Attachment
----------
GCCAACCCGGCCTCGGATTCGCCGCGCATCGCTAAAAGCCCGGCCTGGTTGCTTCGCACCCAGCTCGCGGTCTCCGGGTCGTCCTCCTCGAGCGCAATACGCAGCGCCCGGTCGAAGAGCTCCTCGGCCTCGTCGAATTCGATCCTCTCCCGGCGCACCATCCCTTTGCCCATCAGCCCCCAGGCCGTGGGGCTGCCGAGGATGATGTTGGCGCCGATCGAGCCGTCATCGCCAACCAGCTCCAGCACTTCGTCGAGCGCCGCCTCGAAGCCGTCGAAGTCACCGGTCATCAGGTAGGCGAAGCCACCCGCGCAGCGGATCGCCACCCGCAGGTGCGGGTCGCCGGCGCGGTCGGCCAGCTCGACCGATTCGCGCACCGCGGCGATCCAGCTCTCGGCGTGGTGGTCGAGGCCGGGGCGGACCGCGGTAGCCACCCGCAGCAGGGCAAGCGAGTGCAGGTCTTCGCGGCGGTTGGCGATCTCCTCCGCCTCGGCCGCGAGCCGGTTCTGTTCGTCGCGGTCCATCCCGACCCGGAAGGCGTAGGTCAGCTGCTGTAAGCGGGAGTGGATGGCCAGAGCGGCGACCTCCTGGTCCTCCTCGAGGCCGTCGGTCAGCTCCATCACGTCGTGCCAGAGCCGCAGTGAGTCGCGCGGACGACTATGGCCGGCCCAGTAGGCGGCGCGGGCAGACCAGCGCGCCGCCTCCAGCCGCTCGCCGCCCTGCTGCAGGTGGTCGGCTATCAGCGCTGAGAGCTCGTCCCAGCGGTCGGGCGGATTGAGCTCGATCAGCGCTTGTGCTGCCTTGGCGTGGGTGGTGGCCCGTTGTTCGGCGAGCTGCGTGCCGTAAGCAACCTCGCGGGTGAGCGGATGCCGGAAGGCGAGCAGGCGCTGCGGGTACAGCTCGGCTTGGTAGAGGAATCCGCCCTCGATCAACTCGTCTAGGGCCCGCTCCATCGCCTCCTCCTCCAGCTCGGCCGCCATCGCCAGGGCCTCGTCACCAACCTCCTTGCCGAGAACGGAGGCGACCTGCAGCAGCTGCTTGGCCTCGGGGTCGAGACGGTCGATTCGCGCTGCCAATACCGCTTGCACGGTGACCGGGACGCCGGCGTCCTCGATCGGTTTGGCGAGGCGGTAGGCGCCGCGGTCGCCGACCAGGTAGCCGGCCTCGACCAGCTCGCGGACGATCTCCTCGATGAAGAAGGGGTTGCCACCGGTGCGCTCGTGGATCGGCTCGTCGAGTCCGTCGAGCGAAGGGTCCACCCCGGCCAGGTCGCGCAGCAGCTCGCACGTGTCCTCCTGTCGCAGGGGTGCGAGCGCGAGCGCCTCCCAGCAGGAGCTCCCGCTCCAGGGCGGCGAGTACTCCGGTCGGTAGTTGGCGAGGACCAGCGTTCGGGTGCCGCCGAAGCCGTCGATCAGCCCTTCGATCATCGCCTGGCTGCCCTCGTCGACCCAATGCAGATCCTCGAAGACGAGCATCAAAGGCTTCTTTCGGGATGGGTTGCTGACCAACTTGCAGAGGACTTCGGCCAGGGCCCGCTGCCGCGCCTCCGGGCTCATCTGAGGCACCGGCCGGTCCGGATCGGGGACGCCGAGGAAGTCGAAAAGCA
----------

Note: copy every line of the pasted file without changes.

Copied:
GCCAACCCGGCCTCGGATTCGCCGCGCATCGCTAAAAGCCCGGCCTGGTTGCTTCGCACCCAGCTCGCGGTCTCCGGGTCGTCCTCCTCGAGCGCAATACGCAGCGCCCGGTCGAAGAGCTCCTCGGCCTCGTCGAATTCGATCCTCTCCCGGCGCACCATCCCTTTGCCCATCAGCCCCCAGGCCGTGGGGCTGCCGAGGATGATGTTGGCGCCGATCGAGCCGTCATCGCCAACCAGCTCCAGCACTTCGTCGAGCGCCGCCTCGAAGCCGTCGAAGTCACCGGTCATCAGGTAGGCGAAGCCACCCGCGCAGCGGATCGCCACCCGCAGGTGCGGGTCGCCGGCGCGGTCGGCCAGCTCGACCGATTCGCGCACCGCGGCGATCCAGCTCTCGGCGTGGTGGTCGAGGCCGGGGCGGACCGCGGTAGCCACCCGCAGCAGGGCAAGCGAGTGCAGGTCTTCGCGGCGGTTGGCGATCTCCTCCGCCTCGGCCGCGAGCCGGTTCTGTTCGTCGCGGTCCATCCCGACCCGGAAGGCGTAGGTCAGCTGCTGTAAGCGGGAGTGGATGGCCAGAGCGGCGACCTCCTGGTCCTCCTCGAGGCCGTCGGTCAGCTCCATCACGTCGTGCCAGAGCCGCAGTGAGTCGCGCGGACGACTATGGCCGGCCCAGTAGGCGGCGCGGGCAGACCAGCGCGCCGCCTCCAGCCGCTCGCCGCCCTGCTGCAGGTGGTCGGCTATCAGCGCTGAGAGCTCGTCCCAGCGGTCGGGCGGATTGAGCTCGATCAGCGCTTGTGCTGCCTTGGCGTGGGTGGTGGCCCGTTGTTCGGCGAGCTGCGTGCCGTAAGCAACCTCGCGGGTGAGCGGATGCCGGAAGGCGAGCAGGCGCTGCGGGTACAGCTCGGCTTGGTAGAGGAATCCGCCCTCGATCAACTCGTCTAGGGCCCGCTCCATCGCCTCCTCCTCCAGCTCGGCCGCCATCGCCAGGGCCTCGTCACCAACCTCCTTGCCGAGAACGGAGGCGACCTGCAGCAGCTGCTTGGCCTCGGGGTCGAGACGGTCGATTCGCGCTGCCAATACCGCTTGCACGGTGACCGGGACGCCGGCGTCCTCGATCGGTTTGGCGAGGCGGTAGGCGCCGCGGTCGCCGACCAGGTAGCCGGCCTCGACCAGCTCGCGGACGATCTCCTCGATGAAGAAGGGGTTGCCACCGGTGCGCTCGTGGATCGGCTCGTCGAGTCCGTCGAGCGAAGGGTCCACCCCGGCCAGGTCGCGCAGCAGCTCGCACGTGTCCTCCTGTCGCAGGGGTGCGAGCGCGAGCGCCTCCCAGCAGGAGCTCCCGCTCCAGGGCGGCGAGTACTCCGGTCGGTAGTTGGCGAGGACCAGCGTTCGGGTGCCGCCGAAGCCGTCGATCAGCCCTTCGATCATCGCCTGGCTGCCCTCGTCGACCCAATGCAGATCCTCGAAGACGAGCATCAAAGGCTTCTTTCGGGATGGGTTGCTGACCAACTTGCAGAGGACTTCGGCCAGGGCCCGCTGCCGCGCCTCCGGGCTCATCTGAGGCACCGGCCGGTCCGGATCGGGGACGCCGAGGAAGTCGAAAAGCA